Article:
When confronted with some of the darkest experiences life has to offer, resilience often seems impossible.

In the documentary Primas, filmmaker Laura Bari captures the incredible strength of her two teenage nieces, Rocìo and Aldana from Buenos Aires, Argentina, as they work to process their childhood trauma through movement and art therapy. Primas was selected for the True Life Fund, a fund sponsored by The Crossing church that offers financial assistance to the subjects of a film.

In a heartbreaking scene shot in one breathless take, the two cousins sit against a blank, white wall and describe the trauma they endured.

Rocìo tells the story of how she was riding her purple bicycle on her way to play basketball when she was abducted. She was gagged and tied up, thrown in an orange Fiat, raped, hit in the face with a hammer and set on fire by a stranger. After wandering down a dirt road while still on fire, she was found by a truck driver and taken to a hospital where she underwent skin graft surgery to cover the 60 percent of her body that was burned. In a scene where she revisits the pediatric hospital where she was treated, her doctor even confesses that he initially believed she would be better off dying.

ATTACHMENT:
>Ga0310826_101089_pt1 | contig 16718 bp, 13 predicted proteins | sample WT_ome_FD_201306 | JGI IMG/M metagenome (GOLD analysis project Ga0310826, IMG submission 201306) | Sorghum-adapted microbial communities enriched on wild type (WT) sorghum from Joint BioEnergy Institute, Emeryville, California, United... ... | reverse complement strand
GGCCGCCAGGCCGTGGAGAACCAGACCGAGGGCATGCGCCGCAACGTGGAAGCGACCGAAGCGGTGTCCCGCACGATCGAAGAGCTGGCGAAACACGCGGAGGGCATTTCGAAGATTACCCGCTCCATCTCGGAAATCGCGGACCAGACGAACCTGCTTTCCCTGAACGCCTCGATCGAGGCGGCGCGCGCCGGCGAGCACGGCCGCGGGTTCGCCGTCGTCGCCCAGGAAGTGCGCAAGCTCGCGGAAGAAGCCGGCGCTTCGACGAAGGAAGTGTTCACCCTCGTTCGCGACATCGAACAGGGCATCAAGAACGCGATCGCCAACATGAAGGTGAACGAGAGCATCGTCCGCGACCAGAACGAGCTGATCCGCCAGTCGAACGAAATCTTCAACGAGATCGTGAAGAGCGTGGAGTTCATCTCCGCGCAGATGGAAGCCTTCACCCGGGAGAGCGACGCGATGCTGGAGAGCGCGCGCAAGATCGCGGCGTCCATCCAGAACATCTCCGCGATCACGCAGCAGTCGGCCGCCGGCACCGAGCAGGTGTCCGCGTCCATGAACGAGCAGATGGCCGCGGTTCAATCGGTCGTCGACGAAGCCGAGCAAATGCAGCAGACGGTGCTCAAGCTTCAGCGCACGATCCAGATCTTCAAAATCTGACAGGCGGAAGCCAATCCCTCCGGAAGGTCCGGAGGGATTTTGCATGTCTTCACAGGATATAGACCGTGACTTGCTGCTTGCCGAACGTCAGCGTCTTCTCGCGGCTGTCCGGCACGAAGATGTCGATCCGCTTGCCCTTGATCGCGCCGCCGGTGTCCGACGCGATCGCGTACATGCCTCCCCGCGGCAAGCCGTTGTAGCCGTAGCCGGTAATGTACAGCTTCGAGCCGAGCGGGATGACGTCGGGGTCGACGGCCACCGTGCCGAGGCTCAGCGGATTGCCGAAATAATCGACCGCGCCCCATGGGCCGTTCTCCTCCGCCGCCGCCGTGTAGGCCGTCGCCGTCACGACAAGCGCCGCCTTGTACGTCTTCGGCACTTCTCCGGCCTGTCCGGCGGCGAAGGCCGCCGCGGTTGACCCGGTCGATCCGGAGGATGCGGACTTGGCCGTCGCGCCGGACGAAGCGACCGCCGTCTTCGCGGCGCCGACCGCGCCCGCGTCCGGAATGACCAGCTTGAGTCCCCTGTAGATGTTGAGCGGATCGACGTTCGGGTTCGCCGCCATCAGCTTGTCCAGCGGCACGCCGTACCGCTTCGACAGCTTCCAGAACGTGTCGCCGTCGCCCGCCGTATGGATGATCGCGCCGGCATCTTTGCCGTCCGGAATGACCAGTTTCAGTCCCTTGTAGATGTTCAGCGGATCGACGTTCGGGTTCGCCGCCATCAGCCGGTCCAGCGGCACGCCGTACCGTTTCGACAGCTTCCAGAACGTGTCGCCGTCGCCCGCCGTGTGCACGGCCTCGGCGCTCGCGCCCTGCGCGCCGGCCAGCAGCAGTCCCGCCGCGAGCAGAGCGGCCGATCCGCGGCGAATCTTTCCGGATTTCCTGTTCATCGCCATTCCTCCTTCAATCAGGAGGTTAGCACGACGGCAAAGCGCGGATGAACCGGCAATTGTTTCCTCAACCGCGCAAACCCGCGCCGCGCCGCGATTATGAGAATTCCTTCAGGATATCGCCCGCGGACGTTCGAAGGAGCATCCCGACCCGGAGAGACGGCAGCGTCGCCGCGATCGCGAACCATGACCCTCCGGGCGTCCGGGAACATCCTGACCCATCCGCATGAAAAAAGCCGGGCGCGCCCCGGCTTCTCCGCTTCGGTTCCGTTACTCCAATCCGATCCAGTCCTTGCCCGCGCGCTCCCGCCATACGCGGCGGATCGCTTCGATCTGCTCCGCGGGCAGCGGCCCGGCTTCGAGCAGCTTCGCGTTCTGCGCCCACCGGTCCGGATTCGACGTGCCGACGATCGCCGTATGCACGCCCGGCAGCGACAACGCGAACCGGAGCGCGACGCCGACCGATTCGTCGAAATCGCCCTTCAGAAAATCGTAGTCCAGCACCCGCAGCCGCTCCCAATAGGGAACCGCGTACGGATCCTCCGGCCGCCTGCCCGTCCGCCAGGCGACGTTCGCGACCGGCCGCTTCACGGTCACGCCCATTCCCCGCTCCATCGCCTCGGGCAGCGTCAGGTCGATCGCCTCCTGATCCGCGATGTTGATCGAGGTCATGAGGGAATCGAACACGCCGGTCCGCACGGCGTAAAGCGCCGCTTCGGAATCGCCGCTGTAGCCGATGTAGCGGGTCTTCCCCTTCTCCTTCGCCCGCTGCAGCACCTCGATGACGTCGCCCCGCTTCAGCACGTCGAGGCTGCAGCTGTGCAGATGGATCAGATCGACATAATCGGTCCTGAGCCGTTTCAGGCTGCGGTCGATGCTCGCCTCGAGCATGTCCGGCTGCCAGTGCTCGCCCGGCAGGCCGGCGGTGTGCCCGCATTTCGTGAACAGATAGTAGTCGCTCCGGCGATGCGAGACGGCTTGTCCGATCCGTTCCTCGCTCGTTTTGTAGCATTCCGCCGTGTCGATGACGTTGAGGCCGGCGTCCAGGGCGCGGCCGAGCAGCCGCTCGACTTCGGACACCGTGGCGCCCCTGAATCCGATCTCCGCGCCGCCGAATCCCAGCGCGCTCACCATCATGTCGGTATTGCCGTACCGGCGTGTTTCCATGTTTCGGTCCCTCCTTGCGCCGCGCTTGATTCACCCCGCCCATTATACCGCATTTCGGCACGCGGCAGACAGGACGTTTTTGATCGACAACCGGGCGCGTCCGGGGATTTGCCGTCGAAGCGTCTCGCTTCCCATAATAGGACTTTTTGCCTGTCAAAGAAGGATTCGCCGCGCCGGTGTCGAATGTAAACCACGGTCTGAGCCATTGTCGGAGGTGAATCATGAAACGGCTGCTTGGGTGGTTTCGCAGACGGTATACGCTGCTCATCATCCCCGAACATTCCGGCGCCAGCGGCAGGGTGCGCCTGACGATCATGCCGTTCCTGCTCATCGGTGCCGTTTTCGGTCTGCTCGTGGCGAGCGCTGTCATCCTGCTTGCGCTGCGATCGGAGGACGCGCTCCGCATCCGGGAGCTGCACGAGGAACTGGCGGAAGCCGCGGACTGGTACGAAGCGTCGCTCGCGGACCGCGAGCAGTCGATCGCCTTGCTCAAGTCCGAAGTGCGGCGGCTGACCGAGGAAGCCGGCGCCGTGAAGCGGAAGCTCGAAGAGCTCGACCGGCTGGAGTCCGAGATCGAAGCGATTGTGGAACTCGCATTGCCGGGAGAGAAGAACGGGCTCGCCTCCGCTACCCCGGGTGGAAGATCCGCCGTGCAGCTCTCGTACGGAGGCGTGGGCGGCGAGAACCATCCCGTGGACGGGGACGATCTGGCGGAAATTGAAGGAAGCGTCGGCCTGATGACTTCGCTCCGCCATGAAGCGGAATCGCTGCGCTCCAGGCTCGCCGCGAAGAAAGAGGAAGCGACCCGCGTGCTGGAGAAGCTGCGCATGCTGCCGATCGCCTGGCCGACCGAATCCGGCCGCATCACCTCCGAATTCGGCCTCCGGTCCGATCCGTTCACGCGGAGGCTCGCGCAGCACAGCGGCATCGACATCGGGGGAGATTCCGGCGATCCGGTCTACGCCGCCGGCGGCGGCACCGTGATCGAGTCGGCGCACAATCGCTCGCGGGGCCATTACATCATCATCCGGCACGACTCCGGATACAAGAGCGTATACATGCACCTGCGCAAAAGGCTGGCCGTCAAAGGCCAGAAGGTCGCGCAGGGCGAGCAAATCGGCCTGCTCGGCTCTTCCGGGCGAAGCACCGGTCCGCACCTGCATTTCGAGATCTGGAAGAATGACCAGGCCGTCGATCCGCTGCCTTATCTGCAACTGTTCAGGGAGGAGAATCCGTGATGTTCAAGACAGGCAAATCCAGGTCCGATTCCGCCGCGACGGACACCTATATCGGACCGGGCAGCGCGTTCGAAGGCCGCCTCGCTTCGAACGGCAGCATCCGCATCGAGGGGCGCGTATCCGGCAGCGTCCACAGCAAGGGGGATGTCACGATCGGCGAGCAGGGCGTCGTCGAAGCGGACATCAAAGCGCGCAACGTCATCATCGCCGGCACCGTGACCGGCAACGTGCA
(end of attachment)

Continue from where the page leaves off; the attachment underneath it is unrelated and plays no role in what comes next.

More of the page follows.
Aldana describes how she was sexally abused for years by her father. She struggled with understanding what was happening to her and was repeatedly convinced by her abuser that she would destroy her mother if she told. Eventually, she confided in those around her, and she says once she started talking to other people, she felt freer.

The women traveled to Quebec, Montreal, with their aunt to take part in alternative therapy. Through almost psychedelic cinematography, Bari captures the women's acting exercises and free movement and shows how they were able to express their emotions after being strong for their families.

PRIMAS, a film by Laura Bari - Trailer from Les Films du 3 mars on Vimeo.

After the film, Bari, Rocìo and Aldana hosted a Q&A where they discussed the importance of sharing their stories and lives authentically, not sensationally, to empower survivors. Both women say they never wanted to stop filming even when it was difficult and that the toughest parts were what helped them grow.

Bari translated for her nieces. Rocìo said she is studying visual arts in school and hopes to pursue a career in art therapy. Aldana wants to be a teacher or a producer.

In one of the final scenes of the film, Aldana sits on stage underneath a spotlight as one of her acting exercises. She poses a question that lingers in the darkness surrounding her: “Do we let our past control us for our whole lifetime, or do we grow?”

It’s fair to say that these women chose to grow.

The film will also play at 12:30 p.m. on March 3 at Jesse Auditorium and 3:15 p.m. on March 4 at Missouri Theatre. 

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